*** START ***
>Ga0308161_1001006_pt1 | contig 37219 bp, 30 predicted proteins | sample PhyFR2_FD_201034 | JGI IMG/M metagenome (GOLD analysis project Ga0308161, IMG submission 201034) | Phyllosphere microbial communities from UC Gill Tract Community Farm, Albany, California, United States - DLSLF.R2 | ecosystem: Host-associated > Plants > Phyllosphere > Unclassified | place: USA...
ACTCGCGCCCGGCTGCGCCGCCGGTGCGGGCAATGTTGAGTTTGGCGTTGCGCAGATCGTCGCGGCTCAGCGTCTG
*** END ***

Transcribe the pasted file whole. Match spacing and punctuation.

>Ga0308161_1001006_pt1 | contig 37219 bp, 30 predicted proteins | sample PhyFR2_FD_201034 | JGI IMG/M metagenome (GOLD analysis project Ga0308161, IMG submission 201034) | Phyllosphere microbial communities from UC Gill Tract Community Farm, Albany, California, United States - DLSLF.R2 | ecosystem: Host-associated > Plants > Phyllosphere > Unclassified | place: USA...
ACTCGCGCCCGGCTGCGCCGCCGGTGCGGGCAATGTTGAGTTTGGCGTTGCGCAGATCGTCGCGGCTCAGCGTCTG